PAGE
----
Photo Credit: Andreas Demmelbauer via Flickr/CC BY
Today, the Republican representative leading the Solyndra hearings took the Obama administration to task for funding any clean energy projects at all.
"I think the administration is putting taxpayers' money at risk in areas that are not creating jobs," Cliff Stearns (R-FL) said, according to a report from NPR. "We can't compete with China to make solar panels and wind turbines."
Wait a minute -- I thought that a jingoistic 'ra-ra, America-is-number-one' attitude was a requirement for joining the GOP. So what -- America's not good enough for renewable energy? We don't have what it takes? Is Stearns saying that we should give up on creating a clean energy industry here in the United States, and leave that messy business of building wind turbines and solar panels to China?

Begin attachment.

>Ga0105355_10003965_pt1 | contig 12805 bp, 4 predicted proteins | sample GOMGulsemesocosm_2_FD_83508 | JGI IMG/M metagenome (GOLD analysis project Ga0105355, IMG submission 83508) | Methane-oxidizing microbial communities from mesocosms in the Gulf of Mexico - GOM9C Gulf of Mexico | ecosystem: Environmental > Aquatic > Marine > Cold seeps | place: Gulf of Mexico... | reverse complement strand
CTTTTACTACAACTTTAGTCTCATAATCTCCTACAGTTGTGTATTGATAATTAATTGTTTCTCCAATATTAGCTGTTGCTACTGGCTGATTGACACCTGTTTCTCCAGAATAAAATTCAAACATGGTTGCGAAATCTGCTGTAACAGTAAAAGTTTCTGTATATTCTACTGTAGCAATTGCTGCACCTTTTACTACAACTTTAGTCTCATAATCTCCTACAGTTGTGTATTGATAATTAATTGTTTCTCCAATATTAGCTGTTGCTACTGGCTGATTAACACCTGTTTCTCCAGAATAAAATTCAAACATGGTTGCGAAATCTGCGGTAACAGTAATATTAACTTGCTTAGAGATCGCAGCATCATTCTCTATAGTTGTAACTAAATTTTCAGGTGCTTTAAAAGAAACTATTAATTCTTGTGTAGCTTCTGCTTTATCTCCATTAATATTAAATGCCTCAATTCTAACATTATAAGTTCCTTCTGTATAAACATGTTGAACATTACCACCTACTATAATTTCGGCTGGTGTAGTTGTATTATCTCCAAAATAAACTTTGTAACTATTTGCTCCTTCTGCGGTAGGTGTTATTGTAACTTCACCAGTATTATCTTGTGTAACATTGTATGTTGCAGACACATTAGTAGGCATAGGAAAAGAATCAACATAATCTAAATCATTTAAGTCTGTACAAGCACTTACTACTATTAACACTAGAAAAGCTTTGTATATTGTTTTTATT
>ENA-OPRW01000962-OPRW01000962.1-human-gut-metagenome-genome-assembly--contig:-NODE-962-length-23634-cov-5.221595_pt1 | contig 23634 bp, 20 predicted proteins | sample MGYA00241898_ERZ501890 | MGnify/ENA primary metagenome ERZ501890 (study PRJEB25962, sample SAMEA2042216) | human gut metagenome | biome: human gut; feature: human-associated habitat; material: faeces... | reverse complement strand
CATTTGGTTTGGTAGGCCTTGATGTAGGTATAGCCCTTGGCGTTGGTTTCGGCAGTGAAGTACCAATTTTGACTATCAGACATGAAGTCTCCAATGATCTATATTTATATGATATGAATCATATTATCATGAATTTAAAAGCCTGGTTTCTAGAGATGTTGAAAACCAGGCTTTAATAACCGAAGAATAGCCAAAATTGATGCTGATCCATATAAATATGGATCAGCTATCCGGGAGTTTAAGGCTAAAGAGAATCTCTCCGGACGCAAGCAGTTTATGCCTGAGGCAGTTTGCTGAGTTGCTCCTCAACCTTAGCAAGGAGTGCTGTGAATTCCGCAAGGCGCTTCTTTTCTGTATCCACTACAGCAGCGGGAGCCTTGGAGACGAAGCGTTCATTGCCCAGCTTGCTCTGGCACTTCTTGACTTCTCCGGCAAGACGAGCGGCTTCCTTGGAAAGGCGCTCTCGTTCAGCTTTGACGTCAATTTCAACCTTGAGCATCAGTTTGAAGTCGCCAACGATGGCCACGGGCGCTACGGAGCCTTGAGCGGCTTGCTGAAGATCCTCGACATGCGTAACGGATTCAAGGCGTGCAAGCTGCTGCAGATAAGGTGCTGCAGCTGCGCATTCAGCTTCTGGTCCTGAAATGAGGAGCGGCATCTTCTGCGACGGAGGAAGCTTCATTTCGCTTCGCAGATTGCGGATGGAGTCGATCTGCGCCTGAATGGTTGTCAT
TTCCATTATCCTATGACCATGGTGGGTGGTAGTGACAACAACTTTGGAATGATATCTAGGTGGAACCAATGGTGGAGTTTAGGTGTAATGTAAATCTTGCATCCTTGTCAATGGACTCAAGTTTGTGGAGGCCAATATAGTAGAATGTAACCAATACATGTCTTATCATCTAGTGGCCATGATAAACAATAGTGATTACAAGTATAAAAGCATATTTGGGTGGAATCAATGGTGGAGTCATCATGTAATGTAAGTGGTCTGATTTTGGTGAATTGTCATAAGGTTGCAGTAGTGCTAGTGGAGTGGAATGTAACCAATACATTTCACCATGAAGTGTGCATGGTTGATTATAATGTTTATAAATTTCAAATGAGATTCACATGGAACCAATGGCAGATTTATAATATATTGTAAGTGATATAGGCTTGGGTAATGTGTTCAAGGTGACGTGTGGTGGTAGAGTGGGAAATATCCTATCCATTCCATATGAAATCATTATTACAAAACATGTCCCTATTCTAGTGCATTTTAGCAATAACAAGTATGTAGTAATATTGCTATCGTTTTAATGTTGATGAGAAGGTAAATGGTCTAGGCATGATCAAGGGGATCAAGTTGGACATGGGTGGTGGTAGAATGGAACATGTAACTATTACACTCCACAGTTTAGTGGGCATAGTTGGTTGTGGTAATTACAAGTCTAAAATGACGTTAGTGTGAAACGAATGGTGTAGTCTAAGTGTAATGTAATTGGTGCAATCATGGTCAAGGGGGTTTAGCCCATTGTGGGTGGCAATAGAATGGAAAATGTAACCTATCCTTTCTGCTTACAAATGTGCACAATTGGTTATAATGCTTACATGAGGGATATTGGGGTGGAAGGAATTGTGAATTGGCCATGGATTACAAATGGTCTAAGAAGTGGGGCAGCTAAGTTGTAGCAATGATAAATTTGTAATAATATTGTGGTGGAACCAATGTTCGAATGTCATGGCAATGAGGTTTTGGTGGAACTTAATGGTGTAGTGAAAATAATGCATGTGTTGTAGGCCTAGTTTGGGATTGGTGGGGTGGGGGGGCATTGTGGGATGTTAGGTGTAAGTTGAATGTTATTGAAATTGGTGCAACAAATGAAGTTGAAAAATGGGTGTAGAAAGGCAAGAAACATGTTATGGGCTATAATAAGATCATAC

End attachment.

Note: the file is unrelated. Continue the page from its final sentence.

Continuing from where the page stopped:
Never mind that analysts continue to forecast clean energy to be one of the most important industries of the coming decades. Never mind that the U.S. already has a fast-growing clean energy sector -- one of the few that has actually grown, and added jobs in the midst of the recession. Never mind that Solyndra accounts for only 1.7% of the DOE's clean energy loans, and that all the other recipients are performing well.
No, because one company went belly-up, let's throw in the towel, Stearn says, and hand the keys over to China. Here's NPR: "[Stearns] says he doesn't believe in any type of subsidy for industry. And, he says, where solar is concerned, it makes more sense to invest in research and development on a technology where the U.S. still has a chance of winning."
That's interesting, the part about Stearns not believing in any type of subsidy for industry. It must have greatly pained him when he voted along with every single one of his GOP colleagues to extend subsidies to the oil industry just a few months ago -- subsidies totaling $21 billion, or nearly 40 times the size of the Solyndra loan.
Ah, Representative Stearns. If you hate subsidies so much, perhaps you'd be so kind to cease hypocritically supporting the mammoth ones that help fossil fuels dominate the energy market -- and then maybe the U.S. would have "a chance of winning" with clean power.